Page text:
Dan DiDio has been a major figure at DC Comics for nearly 20 years, rising to co-publisher and the unofficial face of the monthly superhero comics line. Last Friday, however, DiDio’s tenure came to a sudden and surprising end

Dan DiDio arrived at DC in 2002, having previously worked in television, holding roles in both marketing and story editing in first soap operas and later Saturday morning cartoons. A lifelong comics fan, DiDio first came aboard the publisher as vice president for editorial, next moving up to executive editor, and then co-publisher, which is the position he has held for the past decade.

In that time, Dan DiDio’s hand has guided the line through numerous events, reboots and publishing initiatives. He’s promoted DC’s monthly comics at several conventions each year, excitedly leading panels and doling out hints at what is to come, even at times overstepping marketing plans and revealing spoilers. For better or worse, the past decade and change has been the Dan DiDio era at DC Comics.

Today, members of The Beat’s DC Round-Up team — including Cori McCreeryKyle Pinion, and Zack Quaintance — are sitting down for a retrospective of Dan DiDio’s time at the company.

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Dan DiDio’s time with DC was fraught with controversy, but let’s start by focusing on the good? What’s the thing you appreciate most about his tenure?

Dan DiDio
Dan DiDio

Cori: For me, this answer is relatively simple. Dan DiDio brought back the iteration of Supergirl that was my Supergirl. Shortly after his joining DC editorial, DiDio made a trip to a Six Flags, and was left nonplussed by the complicated origin of the 1990s Matrix/Fallen Angel Supergirl, and declared that they should bring back a Supergirl who was simply Superman’s cousin from Krypton. As much as I disagree with many of the decisions he made or allowed to happen, I appreciate that he returned my favorite character to canon.

Zack: Dan sneakily published some pretty bold comics toward the end there, or at least some really thoughtful stuff that falls a bit outside the usual Big 2 purview. The Mark Russell-penned double-punch of The Flintstones and Exit Stage Left: The Snagglepuss Chronicles readily comes to mind, as does the odder stuff Tom King got to do with Mitch Gerads, books like Sheriff of Babylon and Mister Miracle. All of that hauled in industry awards like crazy, and I don’t think any of it was a no-brainer to greenlight. To a certain extent, it almost feels like the chances they took on those stand-alone books created an aspirational blueprint for what’s going on now with DC Black Label, which is one of the brighter spots for DC Comics looking forward.

Kyle: I think I might be the longest comic reader of us (having started around 1988), and while I think you can probably demarcate between his time in editorial and his days as Co-Publisher, I think I really appreciate the fact that Dan was always willing to take risks. You have to understand, the ’90s era of DC Comics was about as risk averse and conservative as you could imagine, even getting down to the old mandates on Superman titles that no big name writers could ever helm those books (something I still don’t totally grasp the logic of). But with Dan, it always felt like the sky was the limit and he gave some stellar talent lots of room to grow, I’m thinking all the way back to those Mark Chiarello-developed initiatives like Solo and Wednesday Comics, or roping Grant Morrison back into the company and giving way to exciting projects like Seven Soldiers and All-Star Superman. And then as Co-Publisher, I really admired his enthusiasm for trying new things, like this concept of “Pop-Up Imprints” and the original conception of Black Label, DC Ink, DC Zoom, all with an eye towards expanding the readership beyond the pamphlet crowd. I didn’t agree with every decision Dan made, but the guy had a vision, many of them really, and in a medium that’s so easy to just sit back and wait for the Batman money to come in, it’s hard to not appreciate a guy who is willing to “go for it”.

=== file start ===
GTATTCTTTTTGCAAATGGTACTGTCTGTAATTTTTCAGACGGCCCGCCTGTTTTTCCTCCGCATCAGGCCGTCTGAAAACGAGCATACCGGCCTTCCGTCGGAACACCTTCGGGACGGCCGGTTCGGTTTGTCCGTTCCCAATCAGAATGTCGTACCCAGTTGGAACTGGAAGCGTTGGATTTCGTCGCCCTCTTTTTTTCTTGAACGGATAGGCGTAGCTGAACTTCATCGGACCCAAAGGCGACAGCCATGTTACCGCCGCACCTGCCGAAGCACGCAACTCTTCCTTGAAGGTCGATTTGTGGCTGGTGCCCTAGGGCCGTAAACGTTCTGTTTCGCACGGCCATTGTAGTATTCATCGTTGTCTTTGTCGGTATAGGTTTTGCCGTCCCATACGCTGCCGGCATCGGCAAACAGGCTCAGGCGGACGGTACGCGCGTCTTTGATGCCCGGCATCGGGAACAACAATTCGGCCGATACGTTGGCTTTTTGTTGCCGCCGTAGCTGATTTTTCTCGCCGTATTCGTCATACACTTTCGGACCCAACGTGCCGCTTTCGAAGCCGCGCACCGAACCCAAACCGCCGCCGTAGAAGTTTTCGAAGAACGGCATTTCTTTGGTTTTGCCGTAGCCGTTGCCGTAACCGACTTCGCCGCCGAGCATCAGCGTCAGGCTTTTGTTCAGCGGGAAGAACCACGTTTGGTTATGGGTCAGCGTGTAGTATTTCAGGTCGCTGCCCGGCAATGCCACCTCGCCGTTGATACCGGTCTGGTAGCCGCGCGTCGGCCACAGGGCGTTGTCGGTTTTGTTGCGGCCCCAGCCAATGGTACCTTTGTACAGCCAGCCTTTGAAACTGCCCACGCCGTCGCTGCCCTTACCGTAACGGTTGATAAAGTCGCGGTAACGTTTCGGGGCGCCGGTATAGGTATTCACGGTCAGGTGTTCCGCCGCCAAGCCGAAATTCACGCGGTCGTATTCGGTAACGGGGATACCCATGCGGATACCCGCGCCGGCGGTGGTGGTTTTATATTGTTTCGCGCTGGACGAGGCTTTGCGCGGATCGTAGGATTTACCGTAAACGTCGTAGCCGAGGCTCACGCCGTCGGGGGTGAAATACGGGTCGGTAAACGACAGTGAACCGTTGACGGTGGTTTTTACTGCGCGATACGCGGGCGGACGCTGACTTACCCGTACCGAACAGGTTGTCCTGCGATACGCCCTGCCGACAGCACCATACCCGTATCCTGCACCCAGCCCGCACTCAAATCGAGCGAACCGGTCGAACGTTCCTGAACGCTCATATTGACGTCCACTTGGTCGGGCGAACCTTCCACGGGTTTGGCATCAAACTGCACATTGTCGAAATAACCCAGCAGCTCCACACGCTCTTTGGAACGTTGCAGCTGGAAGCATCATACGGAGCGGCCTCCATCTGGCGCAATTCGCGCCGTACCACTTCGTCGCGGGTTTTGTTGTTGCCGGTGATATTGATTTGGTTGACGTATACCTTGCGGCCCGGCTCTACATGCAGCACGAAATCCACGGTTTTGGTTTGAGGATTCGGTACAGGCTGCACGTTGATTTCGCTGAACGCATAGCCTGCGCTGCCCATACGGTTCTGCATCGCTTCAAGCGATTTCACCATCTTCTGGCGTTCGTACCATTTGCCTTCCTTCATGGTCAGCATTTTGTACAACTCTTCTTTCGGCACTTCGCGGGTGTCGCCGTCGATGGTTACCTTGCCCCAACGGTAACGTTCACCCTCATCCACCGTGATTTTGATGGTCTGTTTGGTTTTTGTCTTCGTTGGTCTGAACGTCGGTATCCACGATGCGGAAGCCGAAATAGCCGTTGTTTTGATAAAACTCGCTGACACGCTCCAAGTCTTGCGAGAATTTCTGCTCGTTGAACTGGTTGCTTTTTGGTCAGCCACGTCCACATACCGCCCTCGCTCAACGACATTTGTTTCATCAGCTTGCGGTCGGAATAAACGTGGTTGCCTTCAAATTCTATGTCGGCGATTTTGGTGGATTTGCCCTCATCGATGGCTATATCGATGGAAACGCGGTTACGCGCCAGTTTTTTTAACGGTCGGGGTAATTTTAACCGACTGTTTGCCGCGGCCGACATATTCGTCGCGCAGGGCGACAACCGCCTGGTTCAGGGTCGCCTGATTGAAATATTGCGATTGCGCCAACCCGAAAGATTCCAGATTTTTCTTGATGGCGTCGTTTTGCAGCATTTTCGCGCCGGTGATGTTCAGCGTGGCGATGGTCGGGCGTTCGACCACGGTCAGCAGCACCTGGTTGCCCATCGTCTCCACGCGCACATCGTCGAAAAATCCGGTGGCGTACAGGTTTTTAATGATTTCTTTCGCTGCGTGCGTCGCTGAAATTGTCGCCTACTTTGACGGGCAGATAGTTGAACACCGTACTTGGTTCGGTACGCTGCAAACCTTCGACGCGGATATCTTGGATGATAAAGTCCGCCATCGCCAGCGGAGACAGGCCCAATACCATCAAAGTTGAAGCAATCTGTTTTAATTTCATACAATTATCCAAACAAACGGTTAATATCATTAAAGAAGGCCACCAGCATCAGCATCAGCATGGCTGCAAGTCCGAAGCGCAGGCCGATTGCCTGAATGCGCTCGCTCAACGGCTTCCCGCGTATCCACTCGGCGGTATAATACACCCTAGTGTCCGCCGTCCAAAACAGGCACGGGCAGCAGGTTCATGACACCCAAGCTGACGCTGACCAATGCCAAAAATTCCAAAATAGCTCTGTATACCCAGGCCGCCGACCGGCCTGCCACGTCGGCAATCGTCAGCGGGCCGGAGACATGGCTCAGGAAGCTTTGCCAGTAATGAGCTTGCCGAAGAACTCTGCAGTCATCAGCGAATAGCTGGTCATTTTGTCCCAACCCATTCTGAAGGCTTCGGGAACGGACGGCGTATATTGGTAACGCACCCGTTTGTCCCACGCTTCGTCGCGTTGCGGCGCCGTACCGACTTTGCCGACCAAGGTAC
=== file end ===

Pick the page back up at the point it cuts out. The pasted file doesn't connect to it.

That he was also quite the sin eater for the company like a good boss should be, is worthy of note too. Everybody called for his head for as long as I can remember, and he took it, and played the heel when he knew he needed to.

Dan DiDio
Jim Lee (left) and Dan DiDio during the DC Comics Meet the Publishers panel at NYCC 2019.

It’s not all roses though, what’s the part of his reign that left you sour?

Cori: If I have to pick a single thing, I’m going to go with the one that honestly had the biggest impact on the future of the company. For all the editorial decisions in continuity that I don’t agree with, my answer doesn’t have a thing to do with fictional characters. No, the thing that makes me angriest looking back at his time in positions of power at DC is the time spent protecting Eddie Berganza after multiple allegations of sexual misconduct arose. In facilitating and even promoting a man like that, Dan DiDio and DC made it clear that they didn’t care about allowing the careers of women to advance. 

Zack: It’s the same for me. As Heidi wrote in her piece about the departure earlier this week, under Dan’s watch there was a sustained period with an editor in the office forbidden to work with female employees. That’s very very bad.